The above results are consistent with the hypothesis assuming migration from north and genetic continuity in the region of contemporary Poland from the IA to the MA. Accordingly, we observed that majority of the ancestry of the MA populations could be derived from the preceding IA populations in particular IA_Maslomecz. The MA populations, compared with the IA populations, had lower genetic affinities to ancient northern Europeans and higher to ancient Eastern Europeans (see Additional file 2: Table S11). Still, the MA populations showed close relations with ancient north and north-western Europeans indicating the continuity of the northern European genetic component. That is why, to model some of the MA populations, Denmark_IA could be used as the only source. However, high genetic contribution of the IA populations to the MA populations suggests not only the continuation of the common north European ancestry but also genetic continuation of the autochthon IA population which mixed with the incomers. The possibility that the autochthon IA population could be closely related with the MA populations was additionally supported by modelling the IA populations as mixture of Hungary_Szolad_Migration_Period and the MA populations, where majority of the ancestry was derived from MA populations (~ 80%).
Our Y-chromosome analyses revealed significant differences between the two studied groups. The patrilineal genetic structure of the IA group members was dominated by I1 Y-hg lineages. Many identified I1 clades are now the most common Y-hg in present-day Nordic populations, reaching a 28–38% frequency [75, 76]. An increased I1 Y-hg frequency was previously reported in the context of Anglo-Saxon migrations to Britain [77,78,79]. This further supports the Northern European origin of the Wielbark culture-associated people. The Y-hg I1 frequency dropped significantly in the MA group in favour of the Y-hg R1a. The R1a-S198 marker exceeded a 40% frequency in the MA group, with R1a-M458 being the most common lineage. Today, both R1a-S198 and R1a-M458 are most frequent in the east-central Europe population . We found that all IA group individuals with Y-hg R1a belonged to the R1a-M458 lineage. These results, together with the earlier report on R1a-S204 lineage detection in an individual associated with the Late Bronze Age Urnfield culture , strengthen the evidence that R1a-S204 Y-hg lineages, which are dominant in present-day East-Central European populations (Polish, Czech, Belarusian, Ukrainian) , were already present in East-Central Europe, at least since the Late Bronze period.
Matrilineal haplogroup analysis revealed another aspect of demographic processes that occurred in east-central Europe in the first millennium. The lack of significant differences between the patterns of mt-hg frequencies in the IA and MA groups shows that populations inhabiting East-Central Europe before and after the Migration Period had similar matrilineal genetic structures. This result is consistent with several earlier reports on the genetic continuity of mt-hg lineages in East-Central European populations between the IA and MA periods . Although the overall pattern of mt-hg frequencies was roughly the same in both groups, in the MA group, we found several lineages very specific to present-day Eastern European populations (Ukrainian, Russian)  (H5a2, H5e1a, H1c, U4a2, and U5a1b1e), which were absent or present at very low frequencies in the IA group. The increases in the H5a2, H5e1a, and U5a1b1e mt-hgs suggest that after the Migration Period, there was at least some movement of peoples from East to Central Europe; however, this observation could also be explained by the smaller sample size of the IA group studied here.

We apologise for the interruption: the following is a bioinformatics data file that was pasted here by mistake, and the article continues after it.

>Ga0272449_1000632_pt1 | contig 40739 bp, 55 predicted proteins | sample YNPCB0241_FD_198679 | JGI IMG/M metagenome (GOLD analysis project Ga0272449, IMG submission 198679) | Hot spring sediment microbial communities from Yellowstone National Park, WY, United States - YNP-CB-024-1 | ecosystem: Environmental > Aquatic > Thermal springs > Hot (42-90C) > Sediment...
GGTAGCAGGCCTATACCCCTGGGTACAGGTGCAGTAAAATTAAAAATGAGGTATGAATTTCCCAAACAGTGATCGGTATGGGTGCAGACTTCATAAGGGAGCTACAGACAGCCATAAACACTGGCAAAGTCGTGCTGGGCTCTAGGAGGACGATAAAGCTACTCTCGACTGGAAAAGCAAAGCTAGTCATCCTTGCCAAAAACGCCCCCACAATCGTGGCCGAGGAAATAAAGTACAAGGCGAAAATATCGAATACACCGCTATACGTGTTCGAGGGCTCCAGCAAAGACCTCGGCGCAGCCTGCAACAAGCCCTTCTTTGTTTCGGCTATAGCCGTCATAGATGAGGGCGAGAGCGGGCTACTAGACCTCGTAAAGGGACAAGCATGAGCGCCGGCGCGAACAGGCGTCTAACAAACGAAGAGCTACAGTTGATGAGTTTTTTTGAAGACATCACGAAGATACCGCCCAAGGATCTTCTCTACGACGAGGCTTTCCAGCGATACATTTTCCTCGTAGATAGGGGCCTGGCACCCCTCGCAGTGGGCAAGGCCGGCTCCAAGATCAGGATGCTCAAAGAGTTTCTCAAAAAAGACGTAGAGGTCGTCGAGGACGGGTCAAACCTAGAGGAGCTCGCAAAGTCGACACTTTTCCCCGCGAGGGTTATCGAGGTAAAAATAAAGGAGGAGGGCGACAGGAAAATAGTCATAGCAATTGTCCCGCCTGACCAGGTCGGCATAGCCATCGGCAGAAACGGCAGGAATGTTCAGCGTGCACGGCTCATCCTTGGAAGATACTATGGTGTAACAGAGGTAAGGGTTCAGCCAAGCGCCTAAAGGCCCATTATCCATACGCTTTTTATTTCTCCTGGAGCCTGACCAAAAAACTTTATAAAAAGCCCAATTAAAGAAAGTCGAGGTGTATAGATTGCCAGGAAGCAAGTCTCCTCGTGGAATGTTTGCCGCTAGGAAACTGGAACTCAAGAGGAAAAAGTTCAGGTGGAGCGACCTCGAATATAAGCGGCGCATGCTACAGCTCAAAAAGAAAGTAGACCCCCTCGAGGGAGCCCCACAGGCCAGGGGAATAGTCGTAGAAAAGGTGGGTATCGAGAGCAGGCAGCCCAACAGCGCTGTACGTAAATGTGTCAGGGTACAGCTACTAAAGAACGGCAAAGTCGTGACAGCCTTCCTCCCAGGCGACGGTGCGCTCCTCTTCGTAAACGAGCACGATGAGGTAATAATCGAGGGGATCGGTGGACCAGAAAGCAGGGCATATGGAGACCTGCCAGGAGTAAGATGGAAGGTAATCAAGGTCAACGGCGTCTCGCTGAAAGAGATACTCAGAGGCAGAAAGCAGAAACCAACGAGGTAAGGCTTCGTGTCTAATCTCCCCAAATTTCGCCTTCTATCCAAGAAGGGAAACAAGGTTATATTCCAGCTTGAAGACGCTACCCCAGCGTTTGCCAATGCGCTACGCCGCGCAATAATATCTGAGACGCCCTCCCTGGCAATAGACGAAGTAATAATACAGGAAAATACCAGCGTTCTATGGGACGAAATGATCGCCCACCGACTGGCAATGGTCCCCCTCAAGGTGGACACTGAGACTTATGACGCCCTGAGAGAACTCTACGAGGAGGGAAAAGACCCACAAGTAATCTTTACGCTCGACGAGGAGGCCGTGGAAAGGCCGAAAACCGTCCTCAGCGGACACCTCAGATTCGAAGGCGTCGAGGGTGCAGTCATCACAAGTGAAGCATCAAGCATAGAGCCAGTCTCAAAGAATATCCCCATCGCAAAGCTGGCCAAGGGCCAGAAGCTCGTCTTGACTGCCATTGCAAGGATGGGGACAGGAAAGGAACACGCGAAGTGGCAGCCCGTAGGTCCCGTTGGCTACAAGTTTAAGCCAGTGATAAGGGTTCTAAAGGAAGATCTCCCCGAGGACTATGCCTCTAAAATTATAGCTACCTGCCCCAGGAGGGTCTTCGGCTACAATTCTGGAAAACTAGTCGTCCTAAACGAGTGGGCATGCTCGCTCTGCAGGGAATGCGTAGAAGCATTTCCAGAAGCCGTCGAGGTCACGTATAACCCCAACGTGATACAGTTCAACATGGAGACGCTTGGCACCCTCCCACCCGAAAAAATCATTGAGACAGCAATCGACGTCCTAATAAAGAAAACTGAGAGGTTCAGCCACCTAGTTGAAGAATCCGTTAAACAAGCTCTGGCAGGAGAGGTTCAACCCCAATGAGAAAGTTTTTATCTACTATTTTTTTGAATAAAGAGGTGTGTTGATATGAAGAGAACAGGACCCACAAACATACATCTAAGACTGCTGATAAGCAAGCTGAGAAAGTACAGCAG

Considering the above, one can speculate that the observed differences in the patterns of Y-hg frequencies at the beginning and end of the first millennium CE as well as the stability of the mt-hg frequency profiles are products of androcentric and paternalistic social structures, characteristic to this period. Usually, the men migrated and the women were local. This phenomenon may also explain the low incidence of Y-hg R1a in the IA group. There are many examples in history showing that a relatively small group of male immigrants can subjugate a local community (e.g. the history of the colonization of North and South America). Thus, a small number of individuals with Y-hg R1a in the IA group does not necessarily mean a low frequency of this haplogroup in the autochthonous IA population. It may, however, indicate a natural phenomenon of excluding local men from communities dominated by male immigrants.